The report said that in major African cities 50 percent of safe water is wasted, much of it through leaky pipes and general inefficiency.

The Vatican missionary news agency, Fides, recently published a lengthy report titled "Water, Source of Life for the Christian and for Humanity." Citing U.N. reports, it said lack of access to safe water was primarily a problem of resource management and not due to a shortage of fresh water.

It warned that U.N. experts foresee a worsening of the problem in coming decades, with some predicting that by 2050 half the global population will experience shortages of clean water.

The church's missionary personnel often see the problem from a different and closer perspective than desk-bound bureaucrats. In the Fides dossier, a missionary priest in Bangladesh identified only as "Father Rudy" brought it to a human level.

During recent heavy rains, the priest said, many Bangladeshis were collecting as much runoff water as they could, directing the flow from tin roofs to large terra cotta vases.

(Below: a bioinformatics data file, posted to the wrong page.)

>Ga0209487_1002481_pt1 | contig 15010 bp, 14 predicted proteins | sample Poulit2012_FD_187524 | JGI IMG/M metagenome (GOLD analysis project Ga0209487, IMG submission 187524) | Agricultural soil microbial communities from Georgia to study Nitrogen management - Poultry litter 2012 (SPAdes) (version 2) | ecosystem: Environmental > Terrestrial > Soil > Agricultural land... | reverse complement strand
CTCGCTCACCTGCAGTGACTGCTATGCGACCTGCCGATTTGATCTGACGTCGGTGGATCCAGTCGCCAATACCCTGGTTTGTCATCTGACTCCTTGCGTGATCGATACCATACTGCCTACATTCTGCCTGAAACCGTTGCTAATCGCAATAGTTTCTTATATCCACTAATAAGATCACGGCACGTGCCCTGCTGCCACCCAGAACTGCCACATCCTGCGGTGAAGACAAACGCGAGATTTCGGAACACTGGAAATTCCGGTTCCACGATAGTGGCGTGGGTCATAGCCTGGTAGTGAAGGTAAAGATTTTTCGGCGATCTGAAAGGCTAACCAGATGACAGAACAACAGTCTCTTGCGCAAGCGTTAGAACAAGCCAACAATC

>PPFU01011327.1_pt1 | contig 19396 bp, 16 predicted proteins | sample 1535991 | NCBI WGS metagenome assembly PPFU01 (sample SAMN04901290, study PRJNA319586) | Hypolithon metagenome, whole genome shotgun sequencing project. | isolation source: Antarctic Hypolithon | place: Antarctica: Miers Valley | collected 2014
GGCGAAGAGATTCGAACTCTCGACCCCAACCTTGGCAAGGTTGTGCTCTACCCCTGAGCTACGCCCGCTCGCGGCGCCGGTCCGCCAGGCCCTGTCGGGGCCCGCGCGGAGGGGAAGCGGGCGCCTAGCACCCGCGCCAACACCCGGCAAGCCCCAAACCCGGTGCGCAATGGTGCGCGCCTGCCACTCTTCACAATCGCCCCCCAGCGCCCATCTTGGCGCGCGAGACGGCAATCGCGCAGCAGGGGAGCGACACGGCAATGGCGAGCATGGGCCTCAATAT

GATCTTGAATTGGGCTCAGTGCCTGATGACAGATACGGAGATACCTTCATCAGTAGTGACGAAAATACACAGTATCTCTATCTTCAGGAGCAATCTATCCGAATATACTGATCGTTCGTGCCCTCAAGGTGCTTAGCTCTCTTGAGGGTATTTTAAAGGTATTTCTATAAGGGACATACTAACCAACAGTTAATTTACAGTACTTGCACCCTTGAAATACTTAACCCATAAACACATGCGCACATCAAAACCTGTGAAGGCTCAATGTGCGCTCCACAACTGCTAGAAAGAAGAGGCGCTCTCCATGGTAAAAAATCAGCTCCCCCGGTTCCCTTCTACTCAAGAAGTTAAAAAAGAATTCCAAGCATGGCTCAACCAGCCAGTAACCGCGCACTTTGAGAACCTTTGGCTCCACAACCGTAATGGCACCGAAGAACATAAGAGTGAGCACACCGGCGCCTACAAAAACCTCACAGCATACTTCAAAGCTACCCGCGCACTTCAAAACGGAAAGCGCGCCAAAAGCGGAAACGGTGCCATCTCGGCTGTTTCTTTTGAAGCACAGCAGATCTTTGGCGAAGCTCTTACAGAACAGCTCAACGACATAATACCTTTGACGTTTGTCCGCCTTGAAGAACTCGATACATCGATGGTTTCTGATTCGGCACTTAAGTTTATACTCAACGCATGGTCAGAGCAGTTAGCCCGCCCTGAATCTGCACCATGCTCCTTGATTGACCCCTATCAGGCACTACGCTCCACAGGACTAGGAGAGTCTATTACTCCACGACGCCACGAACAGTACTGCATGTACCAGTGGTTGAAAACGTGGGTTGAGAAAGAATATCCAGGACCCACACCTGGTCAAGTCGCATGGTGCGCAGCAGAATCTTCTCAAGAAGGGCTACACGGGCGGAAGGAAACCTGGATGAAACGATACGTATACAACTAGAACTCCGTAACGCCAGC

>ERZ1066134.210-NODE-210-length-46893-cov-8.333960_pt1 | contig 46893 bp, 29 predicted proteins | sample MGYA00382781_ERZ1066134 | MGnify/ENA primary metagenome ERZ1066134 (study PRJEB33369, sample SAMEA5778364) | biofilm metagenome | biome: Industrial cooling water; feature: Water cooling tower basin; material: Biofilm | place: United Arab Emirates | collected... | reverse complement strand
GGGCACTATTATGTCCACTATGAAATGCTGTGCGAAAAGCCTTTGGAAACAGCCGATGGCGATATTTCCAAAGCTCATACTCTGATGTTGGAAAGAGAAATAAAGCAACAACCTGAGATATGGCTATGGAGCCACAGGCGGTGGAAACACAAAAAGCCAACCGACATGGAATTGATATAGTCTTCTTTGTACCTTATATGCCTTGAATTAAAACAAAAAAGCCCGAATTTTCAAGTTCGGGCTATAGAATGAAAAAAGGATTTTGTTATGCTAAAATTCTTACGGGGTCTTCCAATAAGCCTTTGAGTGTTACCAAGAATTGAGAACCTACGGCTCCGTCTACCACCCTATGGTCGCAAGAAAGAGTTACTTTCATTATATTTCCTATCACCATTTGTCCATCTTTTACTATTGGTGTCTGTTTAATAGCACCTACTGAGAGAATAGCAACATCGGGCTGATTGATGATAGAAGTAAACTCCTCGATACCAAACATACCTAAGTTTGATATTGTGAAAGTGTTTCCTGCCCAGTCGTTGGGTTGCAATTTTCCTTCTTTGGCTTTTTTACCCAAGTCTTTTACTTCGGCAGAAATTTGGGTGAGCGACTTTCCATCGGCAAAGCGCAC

Why was rainwater in such strong demand?

Because arsenic contamination has been discovered in much of Bangladesh's water supply, the priest said.

At a meeting of the Royal Geographical Society in London Aug. 29, experts illustrated the extent of the arsenic problem, saying it has been underestimated worldwide. They said that in Bangladesh, the most affected country, hundreds of thousands of people were expected to die from the arsenic poisoning of the water supply.

The church tries to look at this and other environmental crises realistically but not pessimistically.

As Pope Paul VI told water experts in 1975, the Christian scientist should honestly address the problem, but with the confidence that nature has in store "secret possibilities" that are up to intelligence to discover.

END